To explain the relationship between semiotics and communication studies, communication is defined as the process of transferring data from a source to a receiver. Hence, communication theorists construct models based on codes, media, and contexts to explain the biology, psychology, and mechanics involved. Both disciplines also recognize that the technical process cannot be separated from the fact that the receiver must decode the data, i.e., be able to distinguish the data as salient and make meaning out of it. This implies that there is a necessary overlap between semiotics and communication. Indeed, many of the concepts are shared, although in each field the emphasis is different. In Messages and Meanings: An Introduction to Semiotics, Marcel Danesi (1994) suggested that semioticians' priorities were to study signification first and communication second. A more extreme view is offered by Jean-Jacques Nattiez (1987; trans. 1990: 16), who, as a musicologist, considered the theoretical study of communication irrelevant to his application of semiotics.

Semiotics differs from linguistics in that it generalizes the definition of a sign to encompass signs in any medium or sensory modality. Thus it broadens the range of sign systems and sign relations, and extends the definition of language in what amounts to its widest analogical or metaphorical sense. Peirce's definition of the term "semiotic" as the study of necessary features of signs also has the effect of distinguishing the discipline from linguistics as the study of contingent features that the world's languages happen to have acquired in the course of human evolution.

Perhaps more difficult is the distinction between semiotics and the philosophy of language. In a sense, the difference is a difference of traditions more than a difference of subjects. Different authors have called themselves "philosopher of language" or "semiotician". This difference does not match the separation between analytic and continental philosophy. On a closer look, there may be found some differences regarding subjects. Philosophy of language pays more attention to natural languages or to languages in general, while semiotics is deeply concerned about non-linguistic signification. Philosophy of language also bears a stronger connection to linguistics, while semiotics is closer to some of the humanities (including literary theory) and to cultural anthropology.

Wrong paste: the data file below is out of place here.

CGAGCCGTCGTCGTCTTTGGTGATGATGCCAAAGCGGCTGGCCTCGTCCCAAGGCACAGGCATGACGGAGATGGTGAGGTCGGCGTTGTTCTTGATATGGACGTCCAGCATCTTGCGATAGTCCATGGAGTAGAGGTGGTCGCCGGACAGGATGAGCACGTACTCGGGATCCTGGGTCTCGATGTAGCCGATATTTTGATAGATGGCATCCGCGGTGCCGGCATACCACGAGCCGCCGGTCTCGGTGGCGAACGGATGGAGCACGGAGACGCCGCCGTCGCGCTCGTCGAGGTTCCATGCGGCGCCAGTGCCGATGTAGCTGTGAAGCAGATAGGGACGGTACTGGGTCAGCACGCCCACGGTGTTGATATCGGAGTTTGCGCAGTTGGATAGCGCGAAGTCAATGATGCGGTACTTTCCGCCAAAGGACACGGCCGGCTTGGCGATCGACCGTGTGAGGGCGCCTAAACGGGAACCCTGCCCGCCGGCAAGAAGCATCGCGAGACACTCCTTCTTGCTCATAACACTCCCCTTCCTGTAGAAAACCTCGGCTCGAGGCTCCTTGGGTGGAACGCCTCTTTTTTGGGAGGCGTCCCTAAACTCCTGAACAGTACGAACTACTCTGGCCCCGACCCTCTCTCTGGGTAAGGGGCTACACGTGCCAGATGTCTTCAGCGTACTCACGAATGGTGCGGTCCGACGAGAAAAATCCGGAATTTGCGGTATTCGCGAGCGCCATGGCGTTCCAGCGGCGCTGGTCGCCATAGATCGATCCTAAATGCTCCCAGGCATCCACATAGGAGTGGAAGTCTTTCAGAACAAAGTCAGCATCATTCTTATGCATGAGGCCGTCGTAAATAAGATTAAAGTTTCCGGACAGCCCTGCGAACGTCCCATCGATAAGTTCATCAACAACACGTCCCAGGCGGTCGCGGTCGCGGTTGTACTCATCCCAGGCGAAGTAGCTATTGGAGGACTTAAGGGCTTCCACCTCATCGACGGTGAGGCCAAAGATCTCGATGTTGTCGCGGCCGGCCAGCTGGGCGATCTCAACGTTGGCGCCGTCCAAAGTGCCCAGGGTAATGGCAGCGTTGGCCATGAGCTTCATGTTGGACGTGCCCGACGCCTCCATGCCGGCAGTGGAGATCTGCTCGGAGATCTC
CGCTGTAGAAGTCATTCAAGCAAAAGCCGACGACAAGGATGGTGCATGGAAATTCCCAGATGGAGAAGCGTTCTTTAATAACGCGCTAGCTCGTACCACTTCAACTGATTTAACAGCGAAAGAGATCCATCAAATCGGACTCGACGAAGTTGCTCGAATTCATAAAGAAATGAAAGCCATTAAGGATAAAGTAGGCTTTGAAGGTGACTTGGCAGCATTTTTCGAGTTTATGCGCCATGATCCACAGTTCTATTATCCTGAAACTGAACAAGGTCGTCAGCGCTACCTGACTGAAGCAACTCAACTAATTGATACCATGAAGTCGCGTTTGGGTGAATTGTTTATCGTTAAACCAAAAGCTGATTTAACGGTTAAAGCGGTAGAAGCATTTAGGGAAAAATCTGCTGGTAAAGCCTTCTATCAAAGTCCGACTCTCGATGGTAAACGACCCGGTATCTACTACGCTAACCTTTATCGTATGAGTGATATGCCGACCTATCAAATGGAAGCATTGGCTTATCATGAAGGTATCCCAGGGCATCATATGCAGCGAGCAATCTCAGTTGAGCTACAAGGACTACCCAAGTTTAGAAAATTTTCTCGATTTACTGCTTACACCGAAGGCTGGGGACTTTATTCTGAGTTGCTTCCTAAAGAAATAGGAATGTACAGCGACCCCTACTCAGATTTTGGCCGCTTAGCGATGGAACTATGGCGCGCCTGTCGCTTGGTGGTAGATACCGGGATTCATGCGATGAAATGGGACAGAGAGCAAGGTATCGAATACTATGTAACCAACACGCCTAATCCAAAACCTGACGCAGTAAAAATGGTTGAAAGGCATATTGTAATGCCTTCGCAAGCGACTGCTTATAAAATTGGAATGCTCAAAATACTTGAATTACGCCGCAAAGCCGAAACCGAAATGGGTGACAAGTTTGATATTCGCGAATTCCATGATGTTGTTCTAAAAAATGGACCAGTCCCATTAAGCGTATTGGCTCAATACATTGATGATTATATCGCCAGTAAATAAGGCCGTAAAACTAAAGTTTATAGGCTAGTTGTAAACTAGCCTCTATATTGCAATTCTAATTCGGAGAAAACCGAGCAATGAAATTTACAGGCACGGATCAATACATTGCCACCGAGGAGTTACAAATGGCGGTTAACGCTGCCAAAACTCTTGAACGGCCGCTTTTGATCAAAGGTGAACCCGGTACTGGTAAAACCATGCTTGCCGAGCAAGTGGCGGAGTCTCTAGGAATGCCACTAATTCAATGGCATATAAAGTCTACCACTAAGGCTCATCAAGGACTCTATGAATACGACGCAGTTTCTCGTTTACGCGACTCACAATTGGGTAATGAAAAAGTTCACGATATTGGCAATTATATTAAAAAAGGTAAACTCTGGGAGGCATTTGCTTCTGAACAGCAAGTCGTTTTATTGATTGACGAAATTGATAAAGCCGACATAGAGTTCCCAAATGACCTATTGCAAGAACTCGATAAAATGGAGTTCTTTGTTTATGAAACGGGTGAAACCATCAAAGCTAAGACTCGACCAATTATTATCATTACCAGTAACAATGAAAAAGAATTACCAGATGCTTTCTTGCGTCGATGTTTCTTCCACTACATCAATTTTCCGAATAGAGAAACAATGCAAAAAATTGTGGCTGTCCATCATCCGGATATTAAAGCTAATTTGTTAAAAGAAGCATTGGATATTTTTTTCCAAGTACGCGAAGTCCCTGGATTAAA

Semiosis or semeiosis is the process that forms meaning from any organism's apprehension of the world through signs.

History

The importance of signs and signification has been recognized throughout much of the history of philosophy, and in psychology as well. Plato and Aristotle both explored the relationship between signs and the world, and Augustine considered the nature of the sign within a conventional system. These theories have had a lasting effect in Western philosophy, especially through Scholastic philosophy. More recently, Umberto Eco, in his Semiotics and philosophy of language, has argued that semiotic theories are implicit in the work of most, perhaps all, major thinkers.

Early theorists in this area include Charles W. Morris. Max Black attributes the work of Bertrand Russell as being seminal.

Current applications

Applications of semiotics include:

  • It represents a methodology for the analysis of texts regardless of modality. For these purposes, "text" is any message preserved in a form whose existence is independent of both sender and receiver;
  • It can improve ergonomic design in situations where it is important to ensure that human beings can interact more effectively with their environments, whether it be on a large scale, as in architecture, or on a small scale, such as the configuration of instrumentation for human use.

Semiotics is only slowly establishing itself as a discipline to be respected. In some countries, its role is limited to literary criticism and an appreciation of audio and visual media, but this narrow focus can inhibit a more general study of the social and political forces shaping how different media are used and their dynamic status within modern culture. Issues of technological determinism in the choice of media and the design of communication strategies assume new importance in this age of mass media. The use of semiotic methods to reveal different levels of meaning and, sometimes, hidden motivations has led some to demonise elements of the subject as Marxist, nihilist, etc. (e.g. critical discourse analysis in Postmodernism and deconstruction in Post-structuralism).